2023 in crypto and web3: Scams, collapses, and finally some consequences

2022 was the year where cryptocurrencies and the industry around them lost a lot of credibility, thanks to the collapse of enormous exchanges like FTX and the overnight failure of major cryptocurrencies like LunaUSD. 2023 has been the year where we started to see the consequences for some of this stuff, alongside a whole host of more familiar malfeasance. 

The year got started with the announcement of Cryptoblast: Nope, not another shitcoin, but the first crypto-backed energy drink. What does that mean? Who cares but we made Jorge drink that garbage anyway, and he says it tastes “like it was secreted on the blockchain.” Nummy!

More consequentially, March saw Nvidia announce it was kicking crypto to the kerb because it “doesn’t bring anything useful for society. AI does.” And with that, it’s the moment you’ve been waiting for: let’s get onto the crooks.

It’s the Feds!

(Image credit: Sam Bankman-Fried (Twitter))

It’s always nice to start with a smile, so here’s one of my favourites: a Turkish crypto baron behind a $2.5B rug-pull declared “I am smart enough to lead any institution on Earth” just before a court sentenced him to 11,196 years in jail.

The year’s biggest story in this regard, however, was the trial of the “king of crypto”, the former billionaire and founder of FTX Sam Bankman-Fried. Several of his FTX ex-colleagues testified against Bankman-Fried, who pleaded not guilty to seven counts of money laundering and fraud. In November he was found guilty on all counts, and will be sentenced on March 28 next year: He is likely to face decades in prison.

With Bankman-Fried in the slammer, all eyes now turn to fugitive Do Kwon. The self-described “Lunatic” behind Luna and TerraUSD, Do Kwon fled to Montenegro after the more-or-less overnight collapse of both caused a loss of around $40 billion on crypto markets and was the major factor behind the 2022 catastrophe-slash-contagion. He’s currently in custody in a court battle to avoid extradition to either South Korea or the US.

The US Department of Justice has been busy elsewhere, targeting dark web crypto-drug traffickers in a May bust that saw 288 arrested. US Attorney General Merrick Garland then channelled his best secret agent voice and warned cyber-criminals: “you can try to hide in the furthest reaches of the internet, but the Justice Department will find you and hold you accountable for your crimes.”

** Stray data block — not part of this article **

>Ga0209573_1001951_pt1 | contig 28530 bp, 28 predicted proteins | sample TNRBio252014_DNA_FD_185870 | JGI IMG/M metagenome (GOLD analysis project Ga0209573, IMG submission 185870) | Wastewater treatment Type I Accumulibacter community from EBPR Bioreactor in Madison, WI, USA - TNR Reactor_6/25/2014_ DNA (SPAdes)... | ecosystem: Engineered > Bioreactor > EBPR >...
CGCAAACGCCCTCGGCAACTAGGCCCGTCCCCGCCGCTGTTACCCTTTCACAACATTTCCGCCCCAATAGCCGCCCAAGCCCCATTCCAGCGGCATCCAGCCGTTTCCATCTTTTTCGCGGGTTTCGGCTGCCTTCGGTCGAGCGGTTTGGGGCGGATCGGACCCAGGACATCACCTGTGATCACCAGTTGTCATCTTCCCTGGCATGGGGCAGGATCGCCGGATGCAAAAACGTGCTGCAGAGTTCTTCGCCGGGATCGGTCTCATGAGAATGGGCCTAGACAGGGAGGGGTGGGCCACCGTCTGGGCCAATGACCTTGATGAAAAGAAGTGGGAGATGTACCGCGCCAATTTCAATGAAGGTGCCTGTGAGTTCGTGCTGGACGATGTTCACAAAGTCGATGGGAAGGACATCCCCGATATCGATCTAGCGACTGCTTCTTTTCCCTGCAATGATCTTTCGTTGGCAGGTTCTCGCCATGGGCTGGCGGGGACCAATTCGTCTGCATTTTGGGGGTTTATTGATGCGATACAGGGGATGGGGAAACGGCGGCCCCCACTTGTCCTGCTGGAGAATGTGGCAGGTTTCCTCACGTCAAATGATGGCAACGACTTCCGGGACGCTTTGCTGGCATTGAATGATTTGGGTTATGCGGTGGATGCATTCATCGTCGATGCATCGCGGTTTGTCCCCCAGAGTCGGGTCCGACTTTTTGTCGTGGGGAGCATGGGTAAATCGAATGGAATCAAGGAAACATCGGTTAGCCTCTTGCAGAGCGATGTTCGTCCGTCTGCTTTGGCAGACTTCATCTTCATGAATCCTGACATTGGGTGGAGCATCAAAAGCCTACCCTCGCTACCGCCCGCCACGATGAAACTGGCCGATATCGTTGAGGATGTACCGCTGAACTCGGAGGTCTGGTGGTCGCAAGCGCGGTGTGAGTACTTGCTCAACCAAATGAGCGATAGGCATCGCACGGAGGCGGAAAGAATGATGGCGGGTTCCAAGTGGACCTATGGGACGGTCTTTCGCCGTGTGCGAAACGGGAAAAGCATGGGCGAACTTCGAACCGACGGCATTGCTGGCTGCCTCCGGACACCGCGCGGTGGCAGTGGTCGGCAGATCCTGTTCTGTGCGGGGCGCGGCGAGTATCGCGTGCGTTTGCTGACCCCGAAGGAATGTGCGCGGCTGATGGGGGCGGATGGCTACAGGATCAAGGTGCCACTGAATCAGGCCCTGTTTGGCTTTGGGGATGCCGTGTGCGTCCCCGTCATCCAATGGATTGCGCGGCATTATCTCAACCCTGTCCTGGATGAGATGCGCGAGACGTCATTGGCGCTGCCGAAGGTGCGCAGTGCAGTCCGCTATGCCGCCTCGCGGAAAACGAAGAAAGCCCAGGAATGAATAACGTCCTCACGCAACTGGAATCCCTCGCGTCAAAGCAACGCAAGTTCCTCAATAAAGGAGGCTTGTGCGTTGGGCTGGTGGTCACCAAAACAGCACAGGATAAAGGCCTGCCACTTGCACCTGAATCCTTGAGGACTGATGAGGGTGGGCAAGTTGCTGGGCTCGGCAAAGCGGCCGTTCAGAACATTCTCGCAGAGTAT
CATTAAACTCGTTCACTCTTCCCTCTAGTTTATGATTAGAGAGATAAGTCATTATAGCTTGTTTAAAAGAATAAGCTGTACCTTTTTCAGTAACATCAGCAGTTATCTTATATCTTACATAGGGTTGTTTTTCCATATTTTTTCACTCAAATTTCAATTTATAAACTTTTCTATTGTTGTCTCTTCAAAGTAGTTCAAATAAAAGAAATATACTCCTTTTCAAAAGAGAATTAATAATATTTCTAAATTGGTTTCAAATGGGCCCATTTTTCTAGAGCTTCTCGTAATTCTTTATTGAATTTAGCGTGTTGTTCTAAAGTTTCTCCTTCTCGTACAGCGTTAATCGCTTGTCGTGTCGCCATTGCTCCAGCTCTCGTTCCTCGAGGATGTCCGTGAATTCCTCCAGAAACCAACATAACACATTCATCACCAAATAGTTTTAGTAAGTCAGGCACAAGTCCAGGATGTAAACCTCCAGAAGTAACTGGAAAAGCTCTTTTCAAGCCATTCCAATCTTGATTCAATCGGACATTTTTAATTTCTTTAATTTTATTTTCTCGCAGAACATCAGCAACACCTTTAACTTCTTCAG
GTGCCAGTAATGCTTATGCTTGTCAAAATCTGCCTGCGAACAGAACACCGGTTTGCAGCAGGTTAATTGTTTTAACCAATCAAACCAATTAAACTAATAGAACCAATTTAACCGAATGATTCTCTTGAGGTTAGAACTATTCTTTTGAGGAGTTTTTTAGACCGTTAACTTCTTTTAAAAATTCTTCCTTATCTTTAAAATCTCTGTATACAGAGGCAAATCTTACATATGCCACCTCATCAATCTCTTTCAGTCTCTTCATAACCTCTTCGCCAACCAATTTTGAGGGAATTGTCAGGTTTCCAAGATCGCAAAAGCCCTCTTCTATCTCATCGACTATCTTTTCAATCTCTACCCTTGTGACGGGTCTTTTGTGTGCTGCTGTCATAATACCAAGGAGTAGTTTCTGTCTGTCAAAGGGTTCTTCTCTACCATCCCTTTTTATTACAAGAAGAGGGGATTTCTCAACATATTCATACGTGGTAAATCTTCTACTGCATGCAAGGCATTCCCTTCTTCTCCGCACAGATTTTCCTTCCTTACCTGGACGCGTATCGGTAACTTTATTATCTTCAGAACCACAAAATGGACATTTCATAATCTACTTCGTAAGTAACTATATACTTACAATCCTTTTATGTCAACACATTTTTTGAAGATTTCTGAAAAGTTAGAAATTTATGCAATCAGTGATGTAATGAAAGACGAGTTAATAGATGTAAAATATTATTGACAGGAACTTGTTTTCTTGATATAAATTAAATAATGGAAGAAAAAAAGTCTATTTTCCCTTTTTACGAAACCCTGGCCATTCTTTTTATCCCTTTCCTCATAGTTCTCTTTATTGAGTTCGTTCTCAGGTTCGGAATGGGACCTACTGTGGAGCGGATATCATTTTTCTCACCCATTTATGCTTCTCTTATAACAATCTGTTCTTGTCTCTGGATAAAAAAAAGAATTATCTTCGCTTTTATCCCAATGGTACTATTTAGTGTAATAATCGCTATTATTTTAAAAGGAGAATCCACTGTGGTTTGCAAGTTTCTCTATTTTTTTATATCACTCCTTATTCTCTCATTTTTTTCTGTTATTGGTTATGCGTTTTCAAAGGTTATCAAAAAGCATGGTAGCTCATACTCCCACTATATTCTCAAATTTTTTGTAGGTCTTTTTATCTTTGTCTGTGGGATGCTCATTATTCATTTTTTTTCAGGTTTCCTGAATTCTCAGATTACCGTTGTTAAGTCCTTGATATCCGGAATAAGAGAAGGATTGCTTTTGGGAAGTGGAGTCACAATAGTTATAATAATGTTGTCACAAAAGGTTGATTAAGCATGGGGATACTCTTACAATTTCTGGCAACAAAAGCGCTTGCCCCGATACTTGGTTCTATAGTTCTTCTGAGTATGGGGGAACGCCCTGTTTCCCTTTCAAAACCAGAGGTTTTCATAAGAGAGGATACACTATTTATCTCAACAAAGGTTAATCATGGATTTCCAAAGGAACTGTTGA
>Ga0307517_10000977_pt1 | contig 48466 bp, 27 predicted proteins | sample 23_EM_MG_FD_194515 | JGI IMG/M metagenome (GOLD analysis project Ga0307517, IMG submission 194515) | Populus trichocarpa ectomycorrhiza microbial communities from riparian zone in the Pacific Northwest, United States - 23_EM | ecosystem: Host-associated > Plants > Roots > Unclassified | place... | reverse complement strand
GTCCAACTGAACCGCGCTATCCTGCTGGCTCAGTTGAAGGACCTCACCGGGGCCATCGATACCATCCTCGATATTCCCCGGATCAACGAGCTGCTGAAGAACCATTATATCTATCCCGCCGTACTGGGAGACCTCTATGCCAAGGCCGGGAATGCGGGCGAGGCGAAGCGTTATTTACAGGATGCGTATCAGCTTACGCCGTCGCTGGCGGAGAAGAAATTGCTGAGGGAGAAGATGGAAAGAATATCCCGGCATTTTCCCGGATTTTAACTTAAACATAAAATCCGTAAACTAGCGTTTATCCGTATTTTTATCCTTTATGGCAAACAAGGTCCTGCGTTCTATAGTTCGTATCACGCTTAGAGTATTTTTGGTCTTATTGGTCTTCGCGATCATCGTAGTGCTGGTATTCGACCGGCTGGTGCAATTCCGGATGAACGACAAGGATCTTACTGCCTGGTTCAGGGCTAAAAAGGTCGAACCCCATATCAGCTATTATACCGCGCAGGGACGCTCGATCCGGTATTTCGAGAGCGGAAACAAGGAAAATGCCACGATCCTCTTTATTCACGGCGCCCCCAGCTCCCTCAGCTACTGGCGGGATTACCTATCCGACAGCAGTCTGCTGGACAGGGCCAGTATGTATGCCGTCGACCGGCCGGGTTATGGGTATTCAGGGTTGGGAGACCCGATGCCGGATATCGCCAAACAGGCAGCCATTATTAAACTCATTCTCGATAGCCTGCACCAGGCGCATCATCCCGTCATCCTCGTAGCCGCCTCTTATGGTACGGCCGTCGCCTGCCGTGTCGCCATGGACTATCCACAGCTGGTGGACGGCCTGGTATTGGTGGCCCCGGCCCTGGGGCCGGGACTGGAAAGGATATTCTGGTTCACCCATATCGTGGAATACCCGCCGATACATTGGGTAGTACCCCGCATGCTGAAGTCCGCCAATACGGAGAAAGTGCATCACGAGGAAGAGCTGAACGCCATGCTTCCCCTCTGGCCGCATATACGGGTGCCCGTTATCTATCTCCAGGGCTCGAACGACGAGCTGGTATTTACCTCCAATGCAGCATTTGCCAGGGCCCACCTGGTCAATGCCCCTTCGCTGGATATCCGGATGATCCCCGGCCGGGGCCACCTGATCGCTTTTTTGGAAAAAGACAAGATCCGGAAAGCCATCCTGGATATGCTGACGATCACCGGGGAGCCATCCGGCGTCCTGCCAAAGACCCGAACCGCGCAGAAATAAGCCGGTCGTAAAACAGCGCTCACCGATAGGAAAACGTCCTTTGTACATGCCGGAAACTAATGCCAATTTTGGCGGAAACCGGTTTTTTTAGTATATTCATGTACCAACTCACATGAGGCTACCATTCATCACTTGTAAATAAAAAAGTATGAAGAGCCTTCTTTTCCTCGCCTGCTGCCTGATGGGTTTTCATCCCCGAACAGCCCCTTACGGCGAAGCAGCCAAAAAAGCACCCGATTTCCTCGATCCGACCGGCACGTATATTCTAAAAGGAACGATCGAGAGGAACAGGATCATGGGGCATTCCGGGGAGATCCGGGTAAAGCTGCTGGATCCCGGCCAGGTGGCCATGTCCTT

The various US enforcement agencies are paying plenty of attention to crypto these days, and in June the huge exchange Coinbase was slammed as it was charged by the Security and Exchange Commission. The SEC made a very stark point in its complaint: ‘You simply can’t ignore the rules because you don’t like them.

Over in the EU, meanwhile, the bureaucrats were busy passing the world’s first regulatory framework for the crypto industry: good luck with that.

As ever, various smaller hacks and scams were all around. A bean-obsessed crypto-weeb community got harvested for $2.74m in cryptocurrency & NFTs, the latter including a whole zoo’s worth of animal jpegs. Mutant Ape Planet was another $2.9 billion rug pull. Et Tu, Mutant Ape Planet?

Influencer Logan Paul threatened to sue a journalist who called his CryptoZoo project a scam, before backing down, and promising refunds (which ain’t gonna happen).

To focus on the games industry for a minute, Sega’s infatuation with the blockchain is over, news which arrived with the incredible quote “what’s the point if the games are no fun?” CCP announced plans for a blockchain game set in the EVE universe, which had fans in open revolt, while GameStop abandoned its plans for a crypto wallet.

Mined Out

The year overall saw a drop in value for the crypto market, though the scale of this thing is still astonishing: Earlier this year came the news that crypto mining in the US used more electricity than every single computer in the country. The US government estimates such operations used between 30 and 60 billion kWh and, yes, that range of estimate is scary in itself.

And what might these mines be like? Why not ask the residents of Elk County, Pennsylvania, which sounds like a lovely place to live: Or it would be, if it wasn’t for that gas well that’s been turned into a crypto mine driving the residents crazy with noise. At least that one’s easy enough to spot: Massachusetts police were blown-away to find a crypto mining setup squirrelled-away in a school, which had been operating for around six months and used $17,500 of electricity.

Joe Biden’s had enough of this malarkey anyway: The president wants to tax crypto miners for “the harms they impose on society.”

OpenAI’s Sam Altman, when he wasn’t getting fired-then-rehired, launched something straight out of dystopian science fiction: the Worldcoin cryptocurrency-adjacent iris scanning project. The goal? To connect (and collect the data of) would-be crypto investors, so that they can be inducted into the totally anonymous crypto-bro ingroup that Worldcoin is offering. All hail the orb, or something.

If you thought things couldn’t get dumber, think again. In the year of our Lord 2023, an actual human being held a CO2 reader up to a PC to prove “bitcoin mining has zero carbon emissions”.

Finally, some festive cheer. Interpol capped-off the year by arresting over 3500 alleged crypto-scammers, seizing $300 million, and warning nations worldwide to watch out for NFT “rug pulls”, which it illustrated with pictures of pixel art cats.

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